In the future this will definitely change. There are several reasons for this:

  1. Context is King in the future
  2. Realization of benefit for production
  3. Digital Ship (aka. Digital Twin)

1. Context is King in the future

With the high frequency of information being exchanged it would be hard to interpret the information you are provided into actionable decisions without some visual context. Leveraging the 3D model and incorporating information in the model is a much faster way to communicate. You can communicate much more information with tremendous clarity compared to any textual method. I have blogged about this before Visualization of information is a powerful thing

2. Realization of benefit for production

The production floor will be reaping the benefits of the 3D model. I really, really want to say 2D paper documents will be gone but it is hard to say it. However, what I can say with confidence is that a digital representation of the ship will be used on every production floor. There will be various ways to access it possibly with some new technologies not even invented yet. Automation of shop floor machines will come directly from the 3D model which forces the 3D model to be 100% accurate. Because of the use of the digital model being used on the waterfront, shipyards will start gaining the benefit of keeping the model up-to-date. This additional benefit will encourage shipyards to invest more in maintaining an As-Built model and drive its adoption into the mainstream.

3. Digital Ship (aka. Digital Twin)

There is no argument that maintaining an as-built has additional costs. That is why I think that probably the strongest driver for as-builts will be the customer. As mentioned, future ship owners will need to have a better understanding of their asset and one way they will do this is with their requirement for a Digital Ship. The reason this is important and will push the generation of the as-built is because they will pay for it. You are right that they will try not to, but at the end they will fork over extra cash to get their digital ship because it will save them a lot of money during operations.


Generative Design & 3D Printing

Unfortunately, I did not have time to talk about Generative Design and 3D printing. The combination of these two can change the way we design our marine structures by allowing us to leverage new types of designs which before were not possible with current manufacturing techniques. I will plan to have a blog post on this topic sometime in the future.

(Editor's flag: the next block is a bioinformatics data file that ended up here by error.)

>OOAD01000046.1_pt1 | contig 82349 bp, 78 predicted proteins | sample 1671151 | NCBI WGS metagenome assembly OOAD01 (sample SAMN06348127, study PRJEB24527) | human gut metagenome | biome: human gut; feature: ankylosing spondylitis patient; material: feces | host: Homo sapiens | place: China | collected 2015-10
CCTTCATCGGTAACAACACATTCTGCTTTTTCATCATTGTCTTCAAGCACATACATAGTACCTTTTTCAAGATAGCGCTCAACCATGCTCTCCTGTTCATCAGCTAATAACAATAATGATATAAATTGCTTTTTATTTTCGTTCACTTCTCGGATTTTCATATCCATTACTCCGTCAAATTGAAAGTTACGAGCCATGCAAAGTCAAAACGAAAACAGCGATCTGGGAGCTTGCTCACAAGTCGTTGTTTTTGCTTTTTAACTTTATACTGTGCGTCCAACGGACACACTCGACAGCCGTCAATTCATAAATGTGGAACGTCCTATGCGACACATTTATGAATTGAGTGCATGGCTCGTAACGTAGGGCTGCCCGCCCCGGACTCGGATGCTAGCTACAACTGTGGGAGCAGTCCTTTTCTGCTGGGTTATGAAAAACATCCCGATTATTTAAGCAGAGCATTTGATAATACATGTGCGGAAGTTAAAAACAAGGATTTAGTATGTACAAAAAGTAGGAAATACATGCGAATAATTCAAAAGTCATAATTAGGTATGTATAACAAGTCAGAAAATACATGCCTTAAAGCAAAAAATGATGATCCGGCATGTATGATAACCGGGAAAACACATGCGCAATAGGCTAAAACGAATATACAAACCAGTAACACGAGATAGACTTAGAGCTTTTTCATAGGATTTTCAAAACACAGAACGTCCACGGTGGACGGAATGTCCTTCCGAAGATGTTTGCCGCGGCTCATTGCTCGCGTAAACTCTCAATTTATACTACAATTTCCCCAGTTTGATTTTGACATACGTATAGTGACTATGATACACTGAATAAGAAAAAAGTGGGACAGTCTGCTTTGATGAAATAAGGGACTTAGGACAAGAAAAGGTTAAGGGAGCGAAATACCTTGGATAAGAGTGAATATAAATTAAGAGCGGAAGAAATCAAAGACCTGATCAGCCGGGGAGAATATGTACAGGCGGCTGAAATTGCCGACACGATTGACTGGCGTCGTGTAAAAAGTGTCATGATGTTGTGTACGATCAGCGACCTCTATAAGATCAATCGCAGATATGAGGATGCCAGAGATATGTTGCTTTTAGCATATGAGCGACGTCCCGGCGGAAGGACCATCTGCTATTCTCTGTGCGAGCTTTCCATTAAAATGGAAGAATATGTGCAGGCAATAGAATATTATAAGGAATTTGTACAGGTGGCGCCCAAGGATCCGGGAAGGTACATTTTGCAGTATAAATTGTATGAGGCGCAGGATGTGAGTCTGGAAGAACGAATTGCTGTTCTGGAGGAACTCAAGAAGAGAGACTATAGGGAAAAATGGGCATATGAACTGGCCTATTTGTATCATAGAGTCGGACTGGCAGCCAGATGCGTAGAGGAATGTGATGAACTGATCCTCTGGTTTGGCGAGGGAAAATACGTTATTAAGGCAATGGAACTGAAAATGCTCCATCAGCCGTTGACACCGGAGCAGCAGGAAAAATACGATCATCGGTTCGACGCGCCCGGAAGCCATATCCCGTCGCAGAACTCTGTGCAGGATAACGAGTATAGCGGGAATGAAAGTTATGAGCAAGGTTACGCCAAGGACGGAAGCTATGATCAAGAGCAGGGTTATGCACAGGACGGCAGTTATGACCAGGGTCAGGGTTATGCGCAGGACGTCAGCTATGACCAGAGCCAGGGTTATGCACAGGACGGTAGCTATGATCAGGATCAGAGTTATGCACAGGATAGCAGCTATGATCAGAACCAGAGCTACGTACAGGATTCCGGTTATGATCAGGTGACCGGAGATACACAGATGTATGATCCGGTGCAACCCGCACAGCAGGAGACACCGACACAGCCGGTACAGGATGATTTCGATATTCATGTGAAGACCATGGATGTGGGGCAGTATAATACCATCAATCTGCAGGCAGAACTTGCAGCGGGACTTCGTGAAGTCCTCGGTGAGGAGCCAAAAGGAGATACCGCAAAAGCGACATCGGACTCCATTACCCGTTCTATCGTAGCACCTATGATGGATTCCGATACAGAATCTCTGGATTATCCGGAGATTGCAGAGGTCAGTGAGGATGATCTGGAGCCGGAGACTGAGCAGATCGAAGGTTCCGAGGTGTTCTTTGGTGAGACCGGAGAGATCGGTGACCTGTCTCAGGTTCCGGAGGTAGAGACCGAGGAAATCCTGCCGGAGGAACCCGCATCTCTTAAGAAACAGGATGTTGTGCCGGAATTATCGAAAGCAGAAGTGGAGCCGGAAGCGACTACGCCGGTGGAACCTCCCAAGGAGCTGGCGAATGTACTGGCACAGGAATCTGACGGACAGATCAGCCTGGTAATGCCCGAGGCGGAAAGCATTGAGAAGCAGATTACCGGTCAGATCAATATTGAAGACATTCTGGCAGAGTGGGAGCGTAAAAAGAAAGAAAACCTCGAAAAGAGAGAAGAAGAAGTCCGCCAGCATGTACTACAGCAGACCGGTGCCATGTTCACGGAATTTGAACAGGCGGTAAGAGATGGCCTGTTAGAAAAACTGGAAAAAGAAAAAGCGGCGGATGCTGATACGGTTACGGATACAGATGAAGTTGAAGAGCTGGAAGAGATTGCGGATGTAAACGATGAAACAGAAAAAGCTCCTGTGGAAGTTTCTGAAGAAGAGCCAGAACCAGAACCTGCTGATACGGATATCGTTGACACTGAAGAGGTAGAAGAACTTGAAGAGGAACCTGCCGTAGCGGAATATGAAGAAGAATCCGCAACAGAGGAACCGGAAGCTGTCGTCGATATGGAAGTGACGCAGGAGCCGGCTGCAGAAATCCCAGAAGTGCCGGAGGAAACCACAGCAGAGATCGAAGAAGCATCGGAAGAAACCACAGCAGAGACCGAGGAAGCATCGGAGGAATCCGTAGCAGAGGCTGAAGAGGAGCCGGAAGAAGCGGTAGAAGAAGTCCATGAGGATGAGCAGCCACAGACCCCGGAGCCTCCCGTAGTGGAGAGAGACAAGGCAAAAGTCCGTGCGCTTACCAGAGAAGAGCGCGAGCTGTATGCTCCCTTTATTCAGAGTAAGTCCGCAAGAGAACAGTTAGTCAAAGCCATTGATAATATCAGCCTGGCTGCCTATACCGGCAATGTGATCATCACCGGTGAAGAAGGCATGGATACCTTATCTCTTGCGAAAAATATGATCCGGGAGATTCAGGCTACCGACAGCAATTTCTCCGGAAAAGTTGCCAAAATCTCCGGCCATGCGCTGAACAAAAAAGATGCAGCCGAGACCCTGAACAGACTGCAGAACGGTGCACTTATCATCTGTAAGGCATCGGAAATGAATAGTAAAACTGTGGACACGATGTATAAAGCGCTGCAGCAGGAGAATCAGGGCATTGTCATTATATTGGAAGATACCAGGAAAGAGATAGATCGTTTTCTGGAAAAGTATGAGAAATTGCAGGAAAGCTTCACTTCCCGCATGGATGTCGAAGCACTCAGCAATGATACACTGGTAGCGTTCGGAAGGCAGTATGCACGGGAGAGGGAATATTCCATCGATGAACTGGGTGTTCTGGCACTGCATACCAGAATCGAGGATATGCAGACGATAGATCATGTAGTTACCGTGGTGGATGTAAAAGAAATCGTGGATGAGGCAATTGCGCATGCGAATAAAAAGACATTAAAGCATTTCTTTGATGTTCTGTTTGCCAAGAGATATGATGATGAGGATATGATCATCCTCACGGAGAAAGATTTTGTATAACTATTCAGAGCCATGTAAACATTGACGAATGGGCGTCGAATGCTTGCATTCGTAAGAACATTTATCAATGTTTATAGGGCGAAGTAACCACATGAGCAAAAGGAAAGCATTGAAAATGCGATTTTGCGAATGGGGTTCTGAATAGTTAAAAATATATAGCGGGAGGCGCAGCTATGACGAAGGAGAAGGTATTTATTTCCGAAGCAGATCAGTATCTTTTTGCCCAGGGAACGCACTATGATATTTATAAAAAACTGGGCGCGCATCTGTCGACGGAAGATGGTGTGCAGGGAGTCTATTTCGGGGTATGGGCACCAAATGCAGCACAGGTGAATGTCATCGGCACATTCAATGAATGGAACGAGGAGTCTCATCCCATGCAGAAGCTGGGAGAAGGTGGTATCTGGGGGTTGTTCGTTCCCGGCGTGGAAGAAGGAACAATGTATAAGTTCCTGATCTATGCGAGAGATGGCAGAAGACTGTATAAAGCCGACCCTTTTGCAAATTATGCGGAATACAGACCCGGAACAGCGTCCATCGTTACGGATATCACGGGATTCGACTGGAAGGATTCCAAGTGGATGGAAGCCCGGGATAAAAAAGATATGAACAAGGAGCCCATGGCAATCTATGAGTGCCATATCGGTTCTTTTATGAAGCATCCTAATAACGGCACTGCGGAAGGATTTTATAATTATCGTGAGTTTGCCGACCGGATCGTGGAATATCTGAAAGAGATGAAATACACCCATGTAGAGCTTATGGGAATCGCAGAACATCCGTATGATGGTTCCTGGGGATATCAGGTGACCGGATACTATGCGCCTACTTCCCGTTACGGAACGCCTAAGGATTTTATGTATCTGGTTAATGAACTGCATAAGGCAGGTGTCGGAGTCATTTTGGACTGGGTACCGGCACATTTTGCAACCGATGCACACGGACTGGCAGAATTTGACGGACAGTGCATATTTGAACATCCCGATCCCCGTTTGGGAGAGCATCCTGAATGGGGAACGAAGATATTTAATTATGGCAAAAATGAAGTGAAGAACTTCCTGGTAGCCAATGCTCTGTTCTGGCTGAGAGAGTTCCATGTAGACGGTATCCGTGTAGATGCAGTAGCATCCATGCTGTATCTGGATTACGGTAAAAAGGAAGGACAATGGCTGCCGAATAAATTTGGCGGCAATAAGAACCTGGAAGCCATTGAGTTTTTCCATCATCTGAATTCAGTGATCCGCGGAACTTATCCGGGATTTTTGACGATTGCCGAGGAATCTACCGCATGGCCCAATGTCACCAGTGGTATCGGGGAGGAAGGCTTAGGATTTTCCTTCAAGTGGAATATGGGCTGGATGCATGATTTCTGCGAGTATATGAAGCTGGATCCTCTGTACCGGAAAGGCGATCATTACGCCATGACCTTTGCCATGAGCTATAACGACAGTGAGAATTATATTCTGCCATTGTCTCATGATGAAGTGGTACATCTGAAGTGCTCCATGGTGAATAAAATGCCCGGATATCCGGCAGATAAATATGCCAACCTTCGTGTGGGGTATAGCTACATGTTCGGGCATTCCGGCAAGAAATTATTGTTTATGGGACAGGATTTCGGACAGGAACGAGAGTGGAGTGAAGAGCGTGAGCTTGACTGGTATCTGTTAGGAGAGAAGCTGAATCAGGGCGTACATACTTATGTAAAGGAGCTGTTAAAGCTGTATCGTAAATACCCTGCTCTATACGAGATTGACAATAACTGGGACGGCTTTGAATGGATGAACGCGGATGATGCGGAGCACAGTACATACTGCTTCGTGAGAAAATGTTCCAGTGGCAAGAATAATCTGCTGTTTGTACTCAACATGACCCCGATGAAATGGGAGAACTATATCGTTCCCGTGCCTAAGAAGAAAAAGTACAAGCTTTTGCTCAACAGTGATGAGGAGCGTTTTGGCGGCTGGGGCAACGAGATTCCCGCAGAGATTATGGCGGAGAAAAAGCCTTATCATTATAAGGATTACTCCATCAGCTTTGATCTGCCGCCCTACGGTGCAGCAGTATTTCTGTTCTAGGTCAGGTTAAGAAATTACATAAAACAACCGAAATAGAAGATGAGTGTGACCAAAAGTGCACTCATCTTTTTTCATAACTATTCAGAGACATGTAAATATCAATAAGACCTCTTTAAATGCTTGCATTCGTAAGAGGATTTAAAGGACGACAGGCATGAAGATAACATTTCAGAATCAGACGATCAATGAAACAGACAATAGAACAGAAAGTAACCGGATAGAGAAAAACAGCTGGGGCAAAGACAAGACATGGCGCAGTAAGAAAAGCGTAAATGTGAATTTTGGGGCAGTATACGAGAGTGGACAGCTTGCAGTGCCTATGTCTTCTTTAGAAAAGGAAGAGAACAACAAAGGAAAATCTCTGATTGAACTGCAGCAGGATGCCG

Closing Remarks

The future sounds a lot like what many vendors say we have today. Some do a small portion and may require users to follow a specific recipe (order steps which cannot be deviated from). However, in the future, it will be much more fluid and systems will connect items more freely without requirements. The systems that will be connected are the ones we have today, but also include new systems, which, for example, will leverage artificial intelligence, machine learning and Big Data.

The improved seamless flow of information between the systems we use will allow us to evolve from a static concurrent environment to a dynamic concurrent environment. This will enable the ability to have access to the information we need at a much higher frequency. It will also provide other stakeholders the information we are creating to make decisions earlier and give feedback to our work.

Finally, there will be a move towards As-Built models. This has been a topic in shipbuilding since I can remember. In the past we were not able to achieve this mainly because no-one was driving this initiative. Owners did not want to pay for it and shipyards did not see the benefit from the additional effort. However, in the future the changes related to how we will work using the 3D model to provide the main source of context as well as the realization from the owners of the benefits of the digital twin will change this.


Blog Posts in the Future of Shipbuilding Series

  1. Future of Shipbuilding (15+ years)
  2. Future of Shipbuilding: Engineering Design
  3. Future of Shipbuilding: Detail Design and Production Planning (Part 1)
  4. Future of Shipbuilding: Detail Design and Production Planning (Part 2)
  5. Future of Shipbuilding: Manufacturing (Part 1)
  6. Future of Shipbuilding: Manufacturing (Part 2)
  7. Future of Shipbuilding: The Journey Forward

Leave a Reply

Your email address will not be published. Required fields are marked *

This site is protected by reCAPTCHA and the Google Privacy Policy and Terms of Service apply.